When your students receive high Turnitin similarity scores, are they confused and frightened? Do you find the Originality reports difficult to interpret? 

Plagiarism is recognised as a serious problem at universities, so using Turnitin is sometimes seen as the one-stop solution to stop copy-and-paste practices and detect students who have cheated. 

Yet students are often unsure of how to cite and reference and are unfamiliar with what is and isn’t permissible in terms of drawing from sources. Over recent years, students have developed learning strategies that are heavily reliant on search engines, and some regard the act of research as cutting and pasting from different sources. So how do we plug the gap between what we expect in terms of academic integrity and literacy practices and what skills students have?

Turnitin can be used as part of the answer, because it can be set up to provide feedback that can help students develop writing and paraphrasing skills. Allowing students to see Originality Reports before submitting helps them to understand acceptable practices and to understand that there’s more to a Turnitin report than the similarity percentage score.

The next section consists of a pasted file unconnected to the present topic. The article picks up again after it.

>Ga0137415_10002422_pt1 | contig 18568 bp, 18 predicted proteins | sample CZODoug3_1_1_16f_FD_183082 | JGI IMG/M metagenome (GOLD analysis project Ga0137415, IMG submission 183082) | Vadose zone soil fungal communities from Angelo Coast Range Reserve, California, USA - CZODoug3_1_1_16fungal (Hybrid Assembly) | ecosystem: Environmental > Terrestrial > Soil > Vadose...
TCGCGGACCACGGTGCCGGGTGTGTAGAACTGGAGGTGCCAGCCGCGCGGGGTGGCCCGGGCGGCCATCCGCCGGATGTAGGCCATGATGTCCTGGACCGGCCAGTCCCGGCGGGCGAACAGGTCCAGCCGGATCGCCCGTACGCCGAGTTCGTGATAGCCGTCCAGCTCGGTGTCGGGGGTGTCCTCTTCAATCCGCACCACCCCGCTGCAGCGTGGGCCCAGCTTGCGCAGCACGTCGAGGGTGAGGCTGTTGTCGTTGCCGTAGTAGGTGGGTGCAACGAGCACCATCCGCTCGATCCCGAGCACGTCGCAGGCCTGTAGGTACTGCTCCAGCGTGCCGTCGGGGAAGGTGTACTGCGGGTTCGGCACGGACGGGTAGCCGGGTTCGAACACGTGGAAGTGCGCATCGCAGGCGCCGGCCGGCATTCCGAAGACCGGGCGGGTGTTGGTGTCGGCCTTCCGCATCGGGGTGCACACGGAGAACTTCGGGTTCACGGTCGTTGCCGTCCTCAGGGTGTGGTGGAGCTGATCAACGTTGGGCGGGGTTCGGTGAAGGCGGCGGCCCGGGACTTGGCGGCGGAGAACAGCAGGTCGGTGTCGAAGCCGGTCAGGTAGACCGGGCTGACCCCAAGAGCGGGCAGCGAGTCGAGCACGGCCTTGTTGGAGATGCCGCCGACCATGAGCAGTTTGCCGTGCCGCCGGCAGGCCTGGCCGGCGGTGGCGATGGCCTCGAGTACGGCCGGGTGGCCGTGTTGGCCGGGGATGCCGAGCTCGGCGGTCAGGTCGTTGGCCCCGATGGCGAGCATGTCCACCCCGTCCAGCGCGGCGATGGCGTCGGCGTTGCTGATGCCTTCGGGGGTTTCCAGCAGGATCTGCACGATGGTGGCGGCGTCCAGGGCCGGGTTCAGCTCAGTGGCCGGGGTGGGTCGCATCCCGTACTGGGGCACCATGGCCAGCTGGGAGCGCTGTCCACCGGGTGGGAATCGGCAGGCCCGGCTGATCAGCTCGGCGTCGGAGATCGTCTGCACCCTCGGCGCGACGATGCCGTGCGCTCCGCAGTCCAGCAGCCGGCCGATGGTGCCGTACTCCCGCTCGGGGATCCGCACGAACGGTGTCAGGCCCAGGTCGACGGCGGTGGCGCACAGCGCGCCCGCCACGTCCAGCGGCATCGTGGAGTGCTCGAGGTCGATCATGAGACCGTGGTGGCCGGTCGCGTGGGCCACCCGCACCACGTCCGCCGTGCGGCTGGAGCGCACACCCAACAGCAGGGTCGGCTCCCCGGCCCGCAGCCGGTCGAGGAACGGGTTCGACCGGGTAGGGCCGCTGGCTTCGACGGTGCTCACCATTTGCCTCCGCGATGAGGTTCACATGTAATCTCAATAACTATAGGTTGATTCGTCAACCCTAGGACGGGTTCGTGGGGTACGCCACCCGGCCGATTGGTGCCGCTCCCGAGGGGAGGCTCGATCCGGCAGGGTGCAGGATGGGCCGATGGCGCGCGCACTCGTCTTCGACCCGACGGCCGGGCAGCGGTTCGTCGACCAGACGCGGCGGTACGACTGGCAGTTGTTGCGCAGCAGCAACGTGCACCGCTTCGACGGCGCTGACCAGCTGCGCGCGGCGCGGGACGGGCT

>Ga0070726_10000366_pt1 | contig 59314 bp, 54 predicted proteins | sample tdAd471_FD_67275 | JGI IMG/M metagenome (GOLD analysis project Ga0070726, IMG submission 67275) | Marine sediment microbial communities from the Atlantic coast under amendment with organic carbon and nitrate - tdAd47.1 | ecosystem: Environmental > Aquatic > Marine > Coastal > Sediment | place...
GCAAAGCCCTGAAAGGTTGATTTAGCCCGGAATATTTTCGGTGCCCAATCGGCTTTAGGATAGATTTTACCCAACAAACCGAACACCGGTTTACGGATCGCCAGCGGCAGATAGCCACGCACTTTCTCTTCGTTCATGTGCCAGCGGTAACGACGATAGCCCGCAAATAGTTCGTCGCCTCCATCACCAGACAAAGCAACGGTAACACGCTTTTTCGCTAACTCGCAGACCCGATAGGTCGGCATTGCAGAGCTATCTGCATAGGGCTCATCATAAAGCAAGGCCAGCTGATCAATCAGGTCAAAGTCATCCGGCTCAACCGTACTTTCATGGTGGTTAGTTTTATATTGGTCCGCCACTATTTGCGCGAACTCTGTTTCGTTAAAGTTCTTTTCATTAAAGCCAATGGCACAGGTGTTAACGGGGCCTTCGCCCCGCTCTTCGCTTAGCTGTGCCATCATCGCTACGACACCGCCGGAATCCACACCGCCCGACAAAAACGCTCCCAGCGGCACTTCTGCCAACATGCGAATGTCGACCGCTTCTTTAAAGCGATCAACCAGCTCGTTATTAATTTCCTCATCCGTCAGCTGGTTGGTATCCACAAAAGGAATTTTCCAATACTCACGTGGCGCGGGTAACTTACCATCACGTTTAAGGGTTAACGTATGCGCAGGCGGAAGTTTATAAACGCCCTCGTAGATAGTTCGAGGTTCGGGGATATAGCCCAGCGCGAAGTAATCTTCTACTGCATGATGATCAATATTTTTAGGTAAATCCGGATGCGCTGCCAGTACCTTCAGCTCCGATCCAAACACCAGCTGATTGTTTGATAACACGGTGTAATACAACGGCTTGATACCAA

Interpreting the Turnitin Originality Report 

One misconception about Turnitin is that reports can be taken on face value. A high similarity score can cause students stress and anxiety, when in fact some high similarity scores do not indicate a problem with plagiarism (Bretag & Mahmud, 2009; Emerson, Rees, & MacKay, 2005). The following guidelines can help them interpret the score:  

  • A report can reach a high similarity percentage but comprises the sum of a multitude of similarity percentages of 1-2%, often from other student papers – this is not a problem. 
  • Text matches of less than 5-10% from any one source are often not problematic; rather they should alert students to check that attribution and paraphrasing have been done correctly. 

To get more meaningful scores,  make sure you ‘exclude Bibliography, Quoted material and Small matches’ when setting up Turnitin (step 22 in the staff instructions at Turnitin: Creating and managing assignments using Turnitin). Note that some staff do prefer to include Quoted material to alert students to excessive use of direct quotes. 

Bretag and Mahmud (2009) provide a helpful flow-chart for determining plagiarism, as well as  the text they used to instruct students about using a similarity report to check their own writing. 

Setting up Turnitin as a formative feedback tool 

“I think students appreciate the trust it demonstrates when you use Turnitin as a learning tool. It allows them to work through their written pieces in iterations and keep a check on where and how they are referencing. Like anything, getting better and faster at referencing takes time and practice. It’s about thinking through things like ‘have I used this quote properly?’ and ‘is this paraphrased well enough, or do I need to do more work on it?’”.

– Dr Sarah Bankins, convenor of BUS651